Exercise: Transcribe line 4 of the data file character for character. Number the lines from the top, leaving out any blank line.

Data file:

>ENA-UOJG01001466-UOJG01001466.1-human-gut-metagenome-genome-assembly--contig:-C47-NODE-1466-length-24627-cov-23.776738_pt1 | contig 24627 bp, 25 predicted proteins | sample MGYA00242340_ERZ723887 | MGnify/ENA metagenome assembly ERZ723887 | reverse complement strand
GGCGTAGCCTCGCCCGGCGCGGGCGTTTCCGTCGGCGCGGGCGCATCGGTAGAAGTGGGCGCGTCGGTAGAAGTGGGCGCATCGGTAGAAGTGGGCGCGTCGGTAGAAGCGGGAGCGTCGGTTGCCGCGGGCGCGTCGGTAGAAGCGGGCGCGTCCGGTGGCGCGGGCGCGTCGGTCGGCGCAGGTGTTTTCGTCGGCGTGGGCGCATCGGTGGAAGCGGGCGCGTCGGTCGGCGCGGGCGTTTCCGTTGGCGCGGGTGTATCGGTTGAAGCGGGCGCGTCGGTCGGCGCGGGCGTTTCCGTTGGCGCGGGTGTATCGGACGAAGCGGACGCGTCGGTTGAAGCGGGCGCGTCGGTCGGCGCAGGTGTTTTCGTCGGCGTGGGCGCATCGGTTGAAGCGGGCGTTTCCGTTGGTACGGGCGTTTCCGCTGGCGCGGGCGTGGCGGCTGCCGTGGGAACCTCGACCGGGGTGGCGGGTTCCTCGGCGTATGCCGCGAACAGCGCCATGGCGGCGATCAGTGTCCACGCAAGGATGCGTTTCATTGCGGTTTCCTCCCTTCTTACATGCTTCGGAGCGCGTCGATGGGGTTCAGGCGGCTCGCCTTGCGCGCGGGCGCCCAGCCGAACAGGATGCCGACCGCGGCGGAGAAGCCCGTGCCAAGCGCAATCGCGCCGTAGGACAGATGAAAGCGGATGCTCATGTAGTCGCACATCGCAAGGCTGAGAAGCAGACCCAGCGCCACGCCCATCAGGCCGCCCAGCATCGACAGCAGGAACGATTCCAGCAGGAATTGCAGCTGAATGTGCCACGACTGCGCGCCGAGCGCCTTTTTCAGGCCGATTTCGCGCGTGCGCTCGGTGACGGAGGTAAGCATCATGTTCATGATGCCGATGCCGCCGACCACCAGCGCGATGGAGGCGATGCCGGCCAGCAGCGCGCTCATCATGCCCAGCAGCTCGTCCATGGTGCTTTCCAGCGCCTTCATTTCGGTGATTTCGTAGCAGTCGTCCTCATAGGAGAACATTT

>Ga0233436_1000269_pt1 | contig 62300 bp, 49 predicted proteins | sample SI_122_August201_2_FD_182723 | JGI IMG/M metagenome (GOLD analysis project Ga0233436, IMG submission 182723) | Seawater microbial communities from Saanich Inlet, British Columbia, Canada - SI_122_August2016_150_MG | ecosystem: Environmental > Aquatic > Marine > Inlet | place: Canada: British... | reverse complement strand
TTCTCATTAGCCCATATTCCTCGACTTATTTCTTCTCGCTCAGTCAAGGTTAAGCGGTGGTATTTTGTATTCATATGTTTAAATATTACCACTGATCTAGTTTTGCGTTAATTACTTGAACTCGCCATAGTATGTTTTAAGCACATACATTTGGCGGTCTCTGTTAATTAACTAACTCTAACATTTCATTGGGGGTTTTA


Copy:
TTCTCATTAGCCCATATTCCTCGACTTATTTCTTCTCGCTCAGTCAAGGTTAAGCGGTGGTATTTTGTATTCATATGTTTAAATATTACCACTGATCTAGTTTTGCGTTAATTACTTGAACTCGCCATAGTATGTTTTAAGCACATACATTTGGCGGTCTCTGTTAATTAACTAACTCTAACATTTCATTGGGGGTTTTA